4.27.2006

Harley Stroh:
Putting the Hack into Hack'n'Slash since 1974

In a recent post in his livejournal, Paul S. Kemp took the time to explain shared world fiction, noting that a recent sale was non-shared world.

At first I was amused; have we really come so far that readers don't recall when fantasy fiction wasn't associated with a brand? But then I took a look at my own resume, and - sure enough - everything I've sold in the past few years is tied to a franchise of some sort.

So? On one hand this makes sense. It's much easier for a new writer* to piggy back on a known commodity. Forgotten Realms sells, even if Harley doesn't. But what about life after FR/Blackmoor/d20? Lately I've been producing a lot of words, but I'm not sure I've been a writer.

Getting the chance to punish myself with the White Wolf novel kicked Harley's old dreams back to the fore. Back in the day I used to create. Nowadays I mostly piggy back. I'm excited to submit the novel, I'm excited to get back to some d20 design, but I'm also excited to start writing again.

A wise, wise friend claims her goal in life is to be a published fanstasy novelist.

Failing that?

She wants to be an unpublished fantasy novelist.

I could stand to learn that lesson.


*Meaning myself, not Paul. :D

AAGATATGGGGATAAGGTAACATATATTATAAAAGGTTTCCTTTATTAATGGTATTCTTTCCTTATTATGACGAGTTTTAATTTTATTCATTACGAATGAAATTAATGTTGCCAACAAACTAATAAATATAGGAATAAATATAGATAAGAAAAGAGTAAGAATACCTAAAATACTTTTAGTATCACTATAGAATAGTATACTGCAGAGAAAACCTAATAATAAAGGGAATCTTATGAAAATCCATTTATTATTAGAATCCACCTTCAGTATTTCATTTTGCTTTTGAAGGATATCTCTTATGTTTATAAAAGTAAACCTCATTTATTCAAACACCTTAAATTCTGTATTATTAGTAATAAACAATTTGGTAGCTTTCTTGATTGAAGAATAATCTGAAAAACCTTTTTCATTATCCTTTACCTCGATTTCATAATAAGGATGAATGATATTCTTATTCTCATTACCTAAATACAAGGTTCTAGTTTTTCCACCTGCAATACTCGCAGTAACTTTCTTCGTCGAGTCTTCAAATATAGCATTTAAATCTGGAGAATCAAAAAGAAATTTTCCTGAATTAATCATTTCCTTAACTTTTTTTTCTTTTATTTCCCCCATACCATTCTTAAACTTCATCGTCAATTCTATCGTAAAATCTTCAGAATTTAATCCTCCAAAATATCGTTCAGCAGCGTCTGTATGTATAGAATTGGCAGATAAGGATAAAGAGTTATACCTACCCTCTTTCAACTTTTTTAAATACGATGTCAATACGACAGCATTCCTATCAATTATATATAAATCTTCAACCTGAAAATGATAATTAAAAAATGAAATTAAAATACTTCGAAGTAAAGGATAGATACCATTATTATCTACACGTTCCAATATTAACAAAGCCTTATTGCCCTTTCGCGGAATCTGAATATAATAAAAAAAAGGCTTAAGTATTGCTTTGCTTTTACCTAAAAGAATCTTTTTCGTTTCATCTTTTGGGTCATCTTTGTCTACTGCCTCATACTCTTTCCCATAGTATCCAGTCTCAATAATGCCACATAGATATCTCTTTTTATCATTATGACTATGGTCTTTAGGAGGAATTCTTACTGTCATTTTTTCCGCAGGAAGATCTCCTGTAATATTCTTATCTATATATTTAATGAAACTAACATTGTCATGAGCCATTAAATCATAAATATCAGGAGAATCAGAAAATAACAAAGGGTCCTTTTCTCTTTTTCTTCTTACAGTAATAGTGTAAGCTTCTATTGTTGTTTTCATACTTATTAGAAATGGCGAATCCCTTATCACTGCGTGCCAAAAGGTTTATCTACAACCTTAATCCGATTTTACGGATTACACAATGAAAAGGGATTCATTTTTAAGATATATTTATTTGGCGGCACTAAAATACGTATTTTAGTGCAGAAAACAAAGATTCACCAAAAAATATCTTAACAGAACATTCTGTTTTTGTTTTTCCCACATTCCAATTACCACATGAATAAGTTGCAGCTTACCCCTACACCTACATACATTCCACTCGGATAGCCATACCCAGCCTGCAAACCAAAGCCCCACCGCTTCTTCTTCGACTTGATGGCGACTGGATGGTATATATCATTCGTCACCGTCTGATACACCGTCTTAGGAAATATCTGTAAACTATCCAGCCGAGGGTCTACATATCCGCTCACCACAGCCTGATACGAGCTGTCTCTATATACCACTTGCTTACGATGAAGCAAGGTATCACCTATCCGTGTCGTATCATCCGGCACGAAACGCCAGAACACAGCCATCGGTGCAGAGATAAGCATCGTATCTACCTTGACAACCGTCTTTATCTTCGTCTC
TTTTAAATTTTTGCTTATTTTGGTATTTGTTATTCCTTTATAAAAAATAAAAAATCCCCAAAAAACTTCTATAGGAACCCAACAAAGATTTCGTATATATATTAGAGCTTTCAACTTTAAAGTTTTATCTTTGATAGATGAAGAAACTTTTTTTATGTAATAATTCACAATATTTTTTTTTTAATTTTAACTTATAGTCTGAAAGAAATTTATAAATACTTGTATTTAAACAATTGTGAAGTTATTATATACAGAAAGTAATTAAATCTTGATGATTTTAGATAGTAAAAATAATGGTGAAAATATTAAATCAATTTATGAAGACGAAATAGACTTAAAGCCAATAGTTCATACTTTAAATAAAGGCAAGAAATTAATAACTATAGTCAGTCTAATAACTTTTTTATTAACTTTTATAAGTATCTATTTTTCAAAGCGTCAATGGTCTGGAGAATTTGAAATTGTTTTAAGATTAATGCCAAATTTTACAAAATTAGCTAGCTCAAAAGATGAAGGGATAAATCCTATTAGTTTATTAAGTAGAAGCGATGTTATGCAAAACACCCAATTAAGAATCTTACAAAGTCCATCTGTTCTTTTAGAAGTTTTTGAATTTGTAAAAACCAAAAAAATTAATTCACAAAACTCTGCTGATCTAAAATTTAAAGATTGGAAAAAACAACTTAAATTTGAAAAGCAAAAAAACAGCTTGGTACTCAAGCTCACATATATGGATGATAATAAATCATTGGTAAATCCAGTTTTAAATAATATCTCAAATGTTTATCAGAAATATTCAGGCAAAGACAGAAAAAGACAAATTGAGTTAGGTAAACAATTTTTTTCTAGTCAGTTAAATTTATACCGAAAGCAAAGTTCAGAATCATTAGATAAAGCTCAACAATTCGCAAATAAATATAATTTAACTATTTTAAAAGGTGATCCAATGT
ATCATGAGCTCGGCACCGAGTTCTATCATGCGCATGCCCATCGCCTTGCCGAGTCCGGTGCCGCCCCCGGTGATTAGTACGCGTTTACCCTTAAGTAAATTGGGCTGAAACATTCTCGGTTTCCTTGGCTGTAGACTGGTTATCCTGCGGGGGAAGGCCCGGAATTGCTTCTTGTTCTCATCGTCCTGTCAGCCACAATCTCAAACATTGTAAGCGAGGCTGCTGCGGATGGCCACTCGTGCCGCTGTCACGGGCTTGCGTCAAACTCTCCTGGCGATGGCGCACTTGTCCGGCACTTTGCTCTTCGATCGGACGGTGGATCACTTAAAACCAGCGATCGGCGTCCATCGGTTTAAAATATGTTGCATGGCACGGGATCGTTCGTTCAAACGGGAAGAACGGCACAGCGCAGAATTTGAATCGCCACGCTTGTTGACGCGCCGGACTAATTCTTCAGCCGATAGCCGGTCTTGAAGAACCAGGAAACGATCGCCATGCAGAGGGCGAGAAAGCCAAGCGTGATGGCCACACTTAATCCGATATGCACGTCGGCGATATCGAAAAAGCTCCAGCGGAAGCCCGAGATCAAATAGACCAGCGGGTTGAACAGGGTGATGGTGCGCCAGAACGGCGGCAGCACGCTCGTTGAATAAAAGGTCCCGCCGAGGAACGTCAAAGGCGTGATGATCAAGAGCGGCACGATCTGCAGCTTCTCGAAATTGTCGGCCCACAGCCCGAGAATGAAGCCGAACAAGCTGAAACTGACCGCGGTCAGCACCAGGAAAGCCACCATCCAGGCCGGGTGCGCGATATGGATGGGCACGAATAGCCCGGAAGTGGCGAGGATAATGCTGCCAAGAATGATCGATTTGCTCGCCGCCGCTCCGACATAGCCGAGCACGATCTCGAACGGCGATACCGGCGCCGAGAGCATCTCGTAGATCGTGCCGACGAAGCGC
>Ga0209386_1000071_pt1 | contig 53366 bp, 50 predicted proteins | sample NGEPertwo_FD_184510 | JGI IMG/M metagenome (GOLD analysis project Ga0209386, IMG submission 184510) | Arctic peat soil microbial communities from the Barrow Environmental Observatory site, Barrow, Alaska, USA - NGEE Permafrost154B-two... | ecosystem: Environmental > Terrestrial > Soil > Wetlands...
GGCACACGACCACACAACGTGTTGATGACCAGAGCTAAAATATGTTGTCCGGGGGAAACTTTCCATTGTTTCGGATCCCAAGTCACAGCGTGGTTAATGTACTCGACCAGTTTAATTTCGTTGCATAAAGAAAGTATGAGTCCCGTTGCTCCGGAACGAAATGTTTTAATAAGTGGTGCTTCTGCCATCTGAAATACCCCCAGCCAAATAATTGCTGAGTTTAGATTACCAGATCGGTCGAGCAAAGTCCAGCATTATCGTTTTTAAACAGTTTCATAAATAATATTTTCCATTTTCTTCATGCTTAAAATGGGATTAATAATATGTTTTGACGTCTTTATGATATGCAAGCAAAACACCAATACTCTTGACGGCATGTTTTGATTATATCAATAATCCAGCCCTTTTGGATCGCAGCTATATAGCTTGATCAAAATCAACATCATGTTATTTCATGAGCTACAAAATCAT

15 Comments:

At 1:32 PM, Blogger saurus said...

There's nothing wrong with piggybacking however. I'd compare it to say, my job. Let's say my dream is to startup my own company. Great - I can give myself lots of stock and retire early. However, I currently don't have the capital (or is it capitol? i always forget) required for said dream, so until that day, I piggyback, by working for someone else.

or you can just chuck it all out and quote dinosaurcomics - a wizard just turned you into a whale - is this awesome? y/n

 
At 1:52 PM, Blogger Grimbones said...

Yes! All the shrimp you can eat!

(But yeah, you're right, Saurus. It's just that, in the face of contracts, it is easy to lose sight of the bigger goal. :) )

 
At 3:01 PM, Blogger Jw said...

All the Philly Steaks you can eat!

I know this is different, but I welcome the chance to be part of something larger. With my site, my graphics business and my music, I've stood alone for four years now. It's really hard to corral people into collaborative efforts, I've found (perhaps I don't yet have the clout). When I can make that happen, I am in heaven. When I did my zine, I loved seeing the submissions flow in. My current music project is massivly collaborative, and it's better than a lot of my other stuff because of it.

I suppose I see a lot of positives for "piggy-backing" with shared worlds and franchise standards... then again, I love parameters, too.

 
At 5:57 PM, Blogger ec said...

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At 6:00 PM, Blogger ec said...

Lately I've been producing a lot of words, but I'm not sure I've been a writer.

I think it is possible to write in a shared world, not just piggy-back. All settings, even those you create, impose certain constraits--interior logic, if nothing else.

That said, I always urge new writers to start writing your own stuff asap. Write in shared worlds, too, if you like--there ARE benefits, beyond that of brand identification, in being part of a joint effort--but the importance of writing creator-owned work cannot be overemphasized.